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Jerome Walton: An Appreciation


Astounding Stories, January 1935
Finity
Jerome Walton
Jerome Walton was born in 1914 in Thunder Bay, Ontario. He received his BA in radio engineering from Washington University, then worked as a midshipman for the US Navy during World War II. Much of his life he lived in Nebraska and Idaho. He never married.
Past Feature Reviews
by Steven H Silver

Looking back on the golden age of science fiction, there are some names which everyone can call to mind. Isaac Asimov, Robert Heinlein, A.E. van Vogt, L. Sprague de Camp, and Jerome Walton. Jerome Walton? How did he get in there?

For those who don't know, Jerome Walton published at least one story in each issue of Astounding between January 1935 with the publication of "The Green Death" and April 1957 when he suddenly disappeared following the appearance of "The Lost Planet." Shortly before his disappearance, John W. Campbell, Jr. commented, "Jerome Walton is the Iron Horse of science fiction. His by-line should read 'Lou Gehrig'."

Walton was among a select few whose career managed to successfully make the transition from F. Orlin Tremaine to John W. Campbell. In fact, Walton's career blossomed under Campbell and in 1955, his novelette "Looking Backwards and Forwards from the Middle of the Century" lost the Hugo to Walter M. Miller's "The Darfstellar" by only three votes.

During his reign as Astounding's most prolific author, Walton, under either his real name or a pseudonym, topped the Astounding reader's poll a truly astounding 54 times. Although mostly forgotten today, many science fiction authors have pointed to Walton as the source of their inspiration to enter the field. Even when his science was shoddy, Walton managed to convey the sensawunder that is so important to science fiction.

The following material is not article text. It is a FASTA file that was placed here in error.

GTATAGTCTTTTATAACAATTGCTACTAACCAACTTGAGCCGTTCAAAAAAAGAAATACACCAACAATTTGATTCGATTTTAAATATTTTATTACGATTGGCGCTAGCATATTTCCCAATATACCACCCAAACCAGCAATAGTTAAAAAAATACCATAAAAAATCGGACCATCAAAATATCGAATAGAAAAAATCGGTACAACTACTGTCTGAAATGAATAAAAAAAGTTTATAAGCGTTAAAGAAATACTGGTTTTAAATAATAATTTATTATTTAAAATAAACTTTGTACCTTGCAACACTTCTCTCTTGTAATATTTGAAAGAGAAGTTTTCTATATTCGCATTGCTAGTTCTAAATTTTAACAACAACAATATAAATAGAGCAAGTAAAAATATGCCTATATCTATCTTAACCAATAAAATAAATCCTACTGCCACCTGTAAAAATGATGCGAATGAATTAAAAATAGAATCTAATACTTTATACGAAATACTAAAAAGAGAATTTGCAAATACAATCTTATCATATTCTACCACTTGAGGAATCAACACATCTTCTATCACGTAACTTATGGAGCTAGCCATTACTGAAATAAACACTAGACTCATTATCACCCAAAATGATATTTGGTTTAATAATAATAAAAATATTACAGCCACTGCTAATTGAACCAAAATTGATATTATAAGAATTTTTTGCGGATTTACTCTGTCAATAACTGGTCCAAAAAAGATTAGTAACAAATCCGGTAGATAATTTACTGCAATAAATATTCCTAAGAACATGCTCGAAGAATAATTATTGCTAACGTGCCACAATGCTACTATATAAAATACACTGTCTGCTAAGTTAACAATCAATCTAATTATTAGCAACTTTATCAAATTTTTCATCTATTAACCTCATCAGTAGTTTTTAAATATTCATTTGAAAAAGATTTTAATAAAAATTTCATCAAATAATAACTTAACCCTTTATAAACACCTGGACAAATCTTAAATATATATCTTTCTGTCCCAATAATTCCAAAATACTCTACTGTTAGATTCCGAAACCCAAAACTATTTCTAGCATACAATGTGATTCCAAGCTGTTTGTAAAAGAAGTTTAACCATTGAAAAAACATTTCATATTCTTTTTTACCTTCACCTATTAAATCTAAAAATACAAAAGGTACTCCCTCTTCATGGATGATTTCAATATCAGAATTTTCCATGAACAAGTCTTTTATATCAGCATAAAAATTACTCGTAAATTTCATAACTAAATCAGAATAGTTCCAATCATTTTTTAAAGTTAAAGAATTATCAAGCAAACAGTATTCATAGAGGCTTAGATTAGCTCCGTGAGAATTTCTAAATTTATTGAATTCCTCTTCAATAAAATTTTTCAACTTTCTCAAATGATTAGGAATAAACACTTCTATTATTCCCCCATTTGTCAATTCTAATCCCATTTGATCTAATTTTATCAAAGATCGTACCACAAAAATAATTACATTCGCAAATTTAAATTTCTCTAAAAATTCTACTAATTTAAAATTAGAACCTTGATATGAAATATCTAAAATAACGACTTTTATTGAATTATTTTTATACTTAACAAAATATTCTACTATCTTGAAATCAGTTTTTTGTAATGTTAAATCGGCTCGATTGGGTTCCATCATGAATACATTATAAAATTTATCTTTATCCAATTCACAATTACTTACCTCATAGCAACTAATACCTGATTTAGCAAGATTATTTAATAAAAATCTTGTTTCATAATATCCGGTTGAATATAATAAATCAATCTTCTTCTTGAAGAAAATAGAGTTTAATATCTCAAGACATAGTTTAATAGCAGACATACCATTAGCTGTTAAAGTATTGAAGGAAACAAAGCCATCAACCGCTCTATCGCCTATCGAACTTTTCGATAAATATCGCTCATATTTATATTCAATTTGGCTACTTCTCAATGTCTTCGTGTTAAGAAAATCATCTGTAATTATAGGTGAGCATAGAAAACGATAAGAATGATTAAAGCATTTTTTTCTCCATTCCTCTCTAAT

"The gravel of the Sea of Dreams crunched under Commander Smith's boots as he became the first man to step on the moon. A brilliant, full earth shone overhead, giving him a clear view of America. He saluted his country and raised the star-spangled banner on his rocket's antenna."

--"The Race is Won," 1937

Walton's earliest works, from "The Green Death" to "Raiders from Beyond Antarres" (1938) were derivative space operas, similar to, but lesser in quality than, the works of E.E. "Doc" Smith, Edmond Hamilton and Ray Cummings. Walton really came into his own with the September 1938 publication of "Ice and Sleet," in Amazing Stories, ironically under the pseudonym "Walford L. Pickering." This tale, set in the Arctic, introduced realistic descriptions to Walton's work. According to a blurb written by Amazing editor T. O'Conor Sloane, "Pickering [Walton] traveled throughout northern Green Land (sic) to research this story." While Sloane's claim is patently false, the details in the work indicate that Walton did research into Arctic conditions.

Once Walton broke through the realism gap, his stories became more and more realistic. Whether or not Walton actually acquired a Ph.D. in physics, as fannish historian Sam Moscowitz implied, is unknown. What is known is that his stories could inspire readers to discover how much of his science was accurate and how much was invented. Following "Ice and Sleet," nearly everything in his stories was possible using the scientific theories of the time.